The thing about that win
… is that you may not have deserved it.
On the other hand, perhaps you shouldn’t have lost the match?
Consider this analogy: two students are preparing for an exam, which has three questions. One studies the entire syllabus, all six topics, safe in the knowledge she has all bases covered regardless what question comes up. The other, less able student studies three topics in the hope that the questions will fall his way. On the day of the exam, the three topics the second student revised for appear in the paper, and both students score high marks. The outcome is the same, but only one of the students truly deserved it. The other was lucky, and on another day the outcome would have been different.
When the result goes your way, it’s tempting to believe that your performance warranted the victory. Or, in defeat, that it’s time to ring the changes. “You’re only as good as your last game”, so the saying goes.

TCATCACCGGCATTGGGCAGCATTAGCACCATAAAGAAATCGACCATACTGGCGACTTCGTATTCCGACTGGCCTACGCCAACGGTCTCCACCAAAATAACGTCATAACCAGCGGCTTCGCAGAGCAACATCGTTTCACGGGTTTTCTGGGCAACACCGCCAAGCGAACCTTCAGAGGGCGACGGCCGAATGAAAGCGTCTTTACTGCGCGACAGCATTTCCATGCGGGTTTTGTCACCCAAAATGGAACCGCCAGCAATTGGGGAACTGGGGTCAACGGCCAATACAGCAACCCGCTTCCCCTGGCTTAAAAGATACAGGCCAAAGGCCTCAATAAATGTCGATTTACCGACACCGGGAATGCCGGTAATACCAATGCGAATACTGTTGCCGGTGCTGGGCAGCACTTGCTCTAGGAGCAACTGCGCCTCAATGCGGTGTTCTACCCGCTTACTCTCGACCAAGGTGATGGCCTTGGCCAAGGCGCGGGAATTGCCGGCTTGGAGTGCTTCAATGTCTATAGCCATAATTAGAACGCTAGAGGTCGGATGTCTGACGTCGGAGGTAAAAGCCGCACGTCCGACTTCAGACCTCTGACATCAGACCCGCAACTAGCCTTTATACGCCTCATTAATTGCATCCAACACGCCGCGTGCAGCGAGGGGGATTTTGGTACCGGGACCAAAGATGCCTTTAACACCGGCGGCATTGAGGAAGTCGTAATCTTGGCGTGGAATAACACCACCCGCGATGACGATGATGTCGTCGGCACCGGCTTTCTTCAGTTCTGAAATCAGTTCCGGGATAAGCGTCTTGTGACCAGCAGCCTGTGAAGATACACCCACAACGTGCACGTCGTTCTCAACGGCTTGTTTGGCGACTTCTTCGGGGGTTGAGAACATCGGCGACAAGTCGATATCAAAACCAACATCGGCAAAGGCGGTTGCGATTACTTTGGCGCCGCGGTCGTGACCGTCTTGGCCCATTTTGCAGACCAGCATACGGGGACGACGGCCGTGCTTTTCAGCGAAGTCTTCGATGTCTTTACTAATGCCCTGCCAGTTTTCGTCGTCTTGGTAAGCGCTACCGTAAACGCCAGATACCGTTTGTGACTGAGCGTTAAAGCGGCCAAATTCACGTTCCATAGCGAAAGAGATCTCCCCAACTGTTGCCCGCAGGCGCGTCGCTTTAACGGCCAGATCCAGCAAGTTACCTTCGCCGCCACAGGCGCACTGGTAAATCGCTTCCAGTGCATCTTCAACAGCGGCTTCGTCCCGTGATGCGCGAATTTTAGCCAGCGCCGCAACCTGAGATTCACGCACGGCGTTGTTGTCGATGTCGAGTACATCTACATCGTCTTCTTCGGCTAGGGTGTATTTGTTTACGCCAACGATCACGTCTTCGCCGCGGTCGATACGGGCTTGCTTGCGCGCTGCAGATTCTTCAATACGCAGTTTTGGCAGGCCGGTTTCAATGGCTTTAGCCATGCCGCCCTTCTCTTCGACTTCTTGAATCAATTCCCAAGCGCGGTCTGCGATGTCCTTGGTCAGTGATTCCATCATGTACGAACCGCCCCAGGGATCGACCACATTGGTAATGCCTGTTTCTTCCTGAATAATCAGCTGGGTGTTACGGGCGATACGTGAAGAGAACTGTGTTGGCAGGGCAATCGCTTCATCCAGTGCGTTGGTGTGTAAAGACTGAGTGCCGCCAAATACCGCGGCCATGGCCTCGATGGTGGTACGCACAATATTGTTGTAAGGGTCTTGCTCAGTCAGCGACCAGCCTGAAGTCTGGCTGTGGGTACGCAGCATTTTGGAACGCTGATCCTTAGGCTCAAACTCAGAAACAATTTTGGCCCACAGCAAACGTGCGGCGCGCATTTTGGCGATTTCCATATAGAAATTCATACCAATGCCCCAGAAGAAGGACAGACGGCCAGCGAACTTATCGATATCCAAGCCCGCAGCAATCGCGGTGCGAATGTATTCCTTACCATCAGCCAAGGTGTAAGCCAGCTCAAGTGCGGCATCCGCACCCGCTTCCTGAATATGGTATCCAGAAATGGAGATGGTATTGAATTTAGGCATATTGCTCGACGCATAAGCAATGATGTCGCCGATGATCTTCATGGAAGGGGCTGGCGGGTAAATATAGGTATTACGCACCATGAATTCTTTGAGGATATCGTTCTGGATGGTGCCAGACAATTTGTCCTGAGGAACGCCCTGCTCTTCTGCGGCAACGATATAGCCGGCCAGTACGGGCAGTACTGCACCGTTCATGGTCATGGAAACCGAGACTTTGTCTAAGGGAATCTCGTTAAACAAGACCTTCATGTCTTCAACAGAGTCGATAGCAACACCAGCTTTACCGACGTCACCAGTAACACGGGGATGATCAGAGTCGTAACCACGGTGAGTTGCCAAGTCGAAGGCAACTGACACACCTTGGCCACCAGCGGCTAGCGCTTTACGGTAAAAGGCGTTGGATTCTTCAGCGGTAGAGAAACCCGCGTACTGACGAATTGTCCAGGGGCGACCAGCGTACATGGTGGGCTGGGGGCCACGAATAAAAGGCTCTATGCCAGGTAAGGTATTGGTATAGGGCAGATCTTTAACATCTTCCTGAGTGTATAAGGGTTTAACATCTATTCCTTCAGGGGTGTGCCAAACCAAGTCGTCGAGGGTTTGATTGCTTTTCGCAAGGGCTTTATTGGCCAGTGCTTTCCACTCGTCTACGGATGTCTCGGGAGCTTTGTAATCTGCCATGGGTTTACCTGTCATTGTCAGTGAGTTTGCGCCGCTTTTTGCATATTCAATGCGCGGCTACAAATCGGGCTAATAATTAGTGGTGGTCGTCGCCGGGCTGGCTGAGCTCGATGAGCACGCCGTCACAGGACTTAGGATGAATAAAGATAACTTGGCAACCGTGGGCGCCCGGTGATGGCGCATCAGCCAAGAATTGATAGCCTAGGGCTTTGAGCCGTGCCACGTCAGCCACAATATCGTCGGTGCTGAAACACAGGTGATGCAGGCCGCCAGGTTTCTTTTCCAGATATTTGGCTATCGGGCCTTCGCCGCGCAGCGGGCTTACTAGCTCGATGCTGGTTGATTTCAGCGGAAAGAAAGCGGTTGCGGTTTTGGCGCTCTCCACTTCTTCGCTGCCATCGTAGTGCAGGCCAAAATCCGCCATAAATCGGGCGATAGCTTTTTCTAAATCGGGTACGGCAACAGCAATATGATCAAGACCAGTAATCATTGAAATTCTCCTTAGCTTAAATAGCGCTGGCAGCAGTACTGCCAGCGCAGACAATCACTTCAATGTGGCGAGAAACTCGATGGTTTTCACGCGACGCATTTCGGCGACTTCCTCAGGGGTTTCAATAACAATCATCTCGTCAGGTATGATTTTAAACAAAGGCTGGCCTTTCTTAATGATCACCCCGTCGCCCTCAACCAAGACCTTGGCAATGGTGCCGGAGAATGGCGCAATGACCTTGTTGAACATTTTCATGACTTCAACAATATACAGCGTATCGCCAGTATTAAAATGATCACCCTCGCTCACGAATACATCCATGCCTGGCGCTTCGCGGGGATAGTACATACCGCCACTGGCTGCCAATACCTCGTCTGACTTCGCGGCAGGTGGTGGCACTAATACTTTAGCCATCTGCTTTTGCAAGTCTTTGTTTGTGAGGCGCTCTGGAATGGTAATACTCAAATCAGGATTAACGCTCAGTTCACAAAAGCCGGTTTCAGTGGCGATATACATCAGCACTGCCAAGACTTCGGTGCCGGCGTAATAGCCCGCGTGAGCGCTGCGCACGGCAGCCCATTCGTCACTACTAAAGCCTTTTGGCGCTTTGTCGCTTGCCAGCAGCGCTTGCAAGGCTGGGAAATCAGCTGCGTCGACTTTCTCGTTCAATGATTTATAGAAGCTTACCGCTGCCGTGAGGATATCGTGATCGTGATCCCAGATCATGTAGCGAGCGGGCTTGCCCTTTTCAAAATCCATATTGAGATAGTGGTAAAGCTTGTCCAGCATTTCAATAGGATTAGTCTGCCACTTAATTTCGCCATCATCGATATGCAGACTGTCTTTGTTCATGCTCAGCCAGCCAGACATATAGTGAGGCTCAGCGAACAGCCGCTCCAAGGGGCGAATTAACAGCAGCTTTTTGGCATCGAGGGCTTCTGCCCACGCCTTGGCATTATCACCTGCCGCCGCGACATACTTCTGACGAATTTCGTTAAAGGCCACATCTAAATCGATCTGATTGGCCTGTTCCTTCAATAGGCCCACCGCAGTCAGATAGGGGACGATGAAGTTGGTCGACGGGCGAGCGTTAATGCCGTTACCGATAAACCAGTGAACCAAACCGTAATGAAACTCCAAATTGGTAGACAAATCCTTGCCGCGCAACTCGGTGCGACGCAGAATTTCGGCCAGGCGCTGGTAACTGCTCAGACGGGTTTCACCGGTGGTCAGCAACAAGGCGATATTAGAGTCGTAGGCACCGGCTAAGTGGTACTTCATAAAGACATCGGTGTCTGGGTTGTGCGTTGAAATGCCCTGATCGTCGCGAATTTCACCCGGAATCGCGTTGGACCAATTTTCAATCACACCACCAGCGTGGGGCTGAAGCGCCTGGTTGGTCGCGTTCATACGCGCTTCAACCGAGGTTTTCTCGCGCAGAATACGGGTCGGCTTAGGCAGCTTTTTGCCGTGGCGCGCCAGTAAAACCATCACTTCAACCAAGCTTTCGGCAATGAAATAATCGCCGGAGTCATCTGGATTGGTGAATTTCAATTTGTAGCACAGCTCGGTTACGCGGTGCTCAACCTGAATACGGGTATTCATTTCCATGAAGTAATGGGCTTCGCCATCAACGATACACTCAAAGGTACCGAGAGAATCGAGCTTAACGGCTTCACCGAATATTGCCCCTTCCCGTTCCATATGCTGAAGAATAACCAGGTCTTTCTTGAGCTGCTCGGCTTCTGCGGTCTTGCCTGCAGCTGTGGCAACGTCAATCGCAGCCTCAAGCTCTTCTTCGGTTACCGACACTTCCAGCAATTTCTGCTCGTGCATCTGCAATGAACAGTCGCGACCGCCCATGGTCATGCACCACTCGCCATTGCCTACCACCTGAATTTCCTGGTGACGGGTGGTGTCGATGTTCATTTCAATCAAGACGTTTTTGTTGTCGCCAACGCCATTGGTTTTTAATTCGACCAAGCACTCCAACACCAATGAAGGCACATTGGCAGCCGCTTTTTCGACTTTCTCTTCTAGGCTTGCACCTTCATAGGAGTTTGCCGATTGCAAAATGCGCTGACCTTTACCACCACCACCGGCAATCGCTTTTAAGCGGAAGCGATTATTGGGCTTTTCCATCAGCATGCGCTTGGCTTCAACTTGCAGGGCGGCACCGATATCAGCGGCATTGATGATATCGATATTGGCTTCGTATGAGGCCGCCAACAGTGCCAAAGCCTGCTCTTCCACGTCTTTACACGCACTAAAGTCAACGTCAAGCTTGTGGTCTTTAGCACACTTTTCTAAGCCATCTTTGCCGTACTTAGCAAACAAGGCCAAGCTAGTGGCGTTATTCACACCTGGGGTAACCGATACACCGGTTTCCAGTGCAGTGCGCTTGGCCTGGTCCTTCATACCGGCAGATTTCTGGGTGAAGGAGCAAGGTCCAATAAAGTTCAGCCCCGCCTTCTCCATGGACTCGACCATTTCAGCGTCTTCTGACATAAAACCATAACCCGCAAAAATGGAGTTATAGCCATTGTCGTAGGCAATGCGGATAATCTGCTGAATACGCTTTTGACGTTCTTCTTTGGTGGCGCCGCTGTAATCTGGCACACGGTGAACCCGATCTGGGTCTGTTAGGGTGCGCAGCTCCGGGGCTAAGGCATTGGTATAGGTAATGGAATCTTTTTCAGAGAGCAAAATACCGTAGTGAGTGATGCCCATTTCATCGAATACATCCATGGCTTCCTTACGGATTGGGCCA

But here’s the thing: football is a low scoring sport, which means invariably luck plays its part and teams don’t necessarily get what they deserve in the short-term. In nearly half of all games, the result doesn’t go in the direction suggested by the balance of play.
What if we told you that one Premier League team has secured 13 more points than their performances deserve this season? Or that a team in the Bundesliga are 12 places below where they should be in the league table?
Sometimes the league table does lie.
When we only focus on results, we can over-estimate or under-estimate the need for change and make rash decisions. Instead, focusing on performance helps us achieve a true gauge of the underlying, sustainable strength of our team.
In the long-run, our statistical model suggests that performance (measured by focusing on process rather than outcomes) is a better predictor of league-table position than results. Or in other words:
Performance + Luck = Result
Performance = Results